TAMPA, Fla. — SpaceX deployed 48 more satellites for its Starlink broadband constellation Dec. 2, along with two remote sensing spacecraft for BlackSky in a mission that breaks the record for Falcon 9 launches in a calendar year.
All satellites successfully separated from the Falcon 9 in low Earth orbit, according to SpaceX, after lifting off 6:12 p.m. Eastern from the Space Launch Complex 40 in Cape Canaveral, Florida.
After completing its mission, the Falcon 9’s reusable first stage successfully performed its ninth landing as it touched down on a drone ship in the Atlantic Ocean.
This marks SpaceX’s 27th Falcon 9 mission so far this year, beating the previous record of 26 that the company set in 2020.
Many of the Falcon 9 missions in 2021 have carried payloads for Starlink, and SpaceX has now launched more than 1,890 satellites for the broadband network as it builds out global coverage.
However, pandemic-related supply chain issues have been delaying the roll out of Starlink user terminals, which SpaceX has been heavily subsidizing to encourage adoption.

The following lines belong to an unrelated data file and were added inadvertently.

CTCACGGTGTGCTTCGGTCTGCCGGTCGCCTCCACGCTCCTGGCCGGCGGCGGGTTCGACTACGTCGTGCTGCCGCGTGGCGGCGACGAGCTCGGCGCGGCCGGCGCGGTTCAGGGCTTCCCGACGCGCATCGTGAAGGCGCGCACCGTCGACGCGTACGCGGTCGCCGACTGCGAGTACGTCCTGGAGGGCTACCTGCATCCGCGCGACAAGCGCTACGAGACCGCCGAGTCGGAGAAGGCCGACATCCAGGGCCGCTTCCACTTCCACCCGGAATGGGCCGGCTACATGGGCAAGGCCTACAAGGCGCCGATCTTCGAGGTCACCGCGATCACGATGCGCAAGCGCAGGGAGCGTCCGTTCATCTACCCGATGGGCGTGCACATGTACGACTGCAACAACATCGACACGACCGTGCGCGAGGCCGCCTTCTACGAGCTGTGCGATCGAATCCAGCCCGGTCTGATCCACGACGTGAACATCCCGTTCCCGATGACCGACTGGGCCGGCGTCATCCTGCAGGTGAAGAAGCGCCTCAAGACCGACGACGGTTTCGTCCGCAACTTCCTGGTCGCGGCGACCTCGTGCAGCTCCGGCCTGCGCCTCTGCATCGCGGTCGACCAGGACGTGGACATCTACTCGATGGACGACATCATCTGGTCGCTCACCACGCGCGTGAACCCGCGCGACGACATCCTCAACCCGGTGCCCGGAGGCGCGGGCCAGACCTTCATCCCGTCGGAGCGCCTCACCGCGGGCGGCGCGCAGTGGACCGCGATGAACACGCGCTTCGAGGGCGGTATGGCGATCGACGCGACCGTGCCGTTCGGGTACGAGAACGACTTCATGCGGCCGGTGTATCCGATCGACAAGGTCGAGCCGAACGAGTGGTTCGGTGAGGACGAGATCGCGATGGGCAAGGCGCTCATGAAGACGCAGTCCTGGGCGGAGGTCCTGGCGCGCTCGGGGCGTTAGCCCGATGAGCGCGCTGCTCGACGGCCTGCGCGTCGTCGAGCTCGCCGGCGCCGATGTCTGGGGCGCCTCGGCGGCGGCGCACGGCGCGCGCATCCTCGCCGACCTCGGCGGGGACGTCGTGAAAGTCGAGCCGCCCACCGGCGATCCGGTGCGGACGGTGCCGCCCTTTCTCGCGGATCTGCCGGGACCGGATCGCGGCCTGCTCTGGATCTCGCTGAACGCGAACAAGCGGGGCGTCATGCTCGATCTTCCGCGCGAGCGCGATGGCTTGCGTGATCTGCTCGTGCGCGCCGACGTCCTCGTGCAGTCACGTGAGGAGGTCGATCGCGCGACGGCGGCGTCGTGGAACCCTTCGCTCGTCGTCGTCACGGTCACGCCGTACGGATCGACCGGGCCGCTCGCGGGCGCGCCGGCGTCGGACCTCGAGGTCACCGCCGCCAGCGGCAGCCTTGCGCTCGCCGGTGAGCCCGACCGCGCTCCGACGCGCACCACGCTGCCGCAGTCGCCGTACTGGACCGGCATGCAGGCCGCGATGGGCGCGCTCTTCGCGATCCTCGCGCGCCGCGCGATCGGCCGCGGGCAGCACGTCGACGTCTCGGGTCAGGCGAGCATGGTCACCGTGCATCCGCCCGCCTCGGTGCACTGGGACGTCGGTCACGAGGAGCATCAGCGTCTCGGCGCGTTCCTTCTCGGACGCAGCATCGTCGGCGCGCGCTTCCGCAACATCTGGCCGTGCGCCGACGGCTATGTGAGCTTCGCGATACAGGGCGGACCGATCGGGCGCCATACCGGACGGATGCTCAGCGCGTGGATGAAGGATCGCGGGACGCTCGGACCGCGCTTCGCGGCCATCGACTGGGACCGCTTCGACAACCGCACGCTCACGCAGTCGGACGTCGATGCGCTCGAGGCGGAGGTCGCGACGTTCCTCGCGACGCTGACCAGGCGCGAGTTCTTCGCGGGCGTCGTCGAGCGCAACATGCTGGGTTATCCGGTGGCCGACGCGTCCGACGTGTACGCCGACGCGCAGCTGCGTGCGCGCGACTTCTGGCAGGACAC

The Federal Communications Commission approved a new Starlink antenna Nov. 10 that SpaceX has said would be cheaper to make.
SpaceX is investing “massive capital” to be able to produce several million end-user terminals per year, according to an email from SpaceX founder Elon Musk to employees that was obtained by SpaceNews, and first reported by SpaceExplored.com.
But those terminals will depend on the additional bandwidth that Starlink’s second-generation Starlink satellites will provide, Musk added.
The email warned employees that SpaceX risked bankruptcy if the company did not increase production of Raptor engines that power the Starship vehicle the company is developing, which Musk said will be critical for deploying Starlink’s second-generation network.
“Satellite V1 by itself is financially weak, whereas V2 is strong,” he wrote.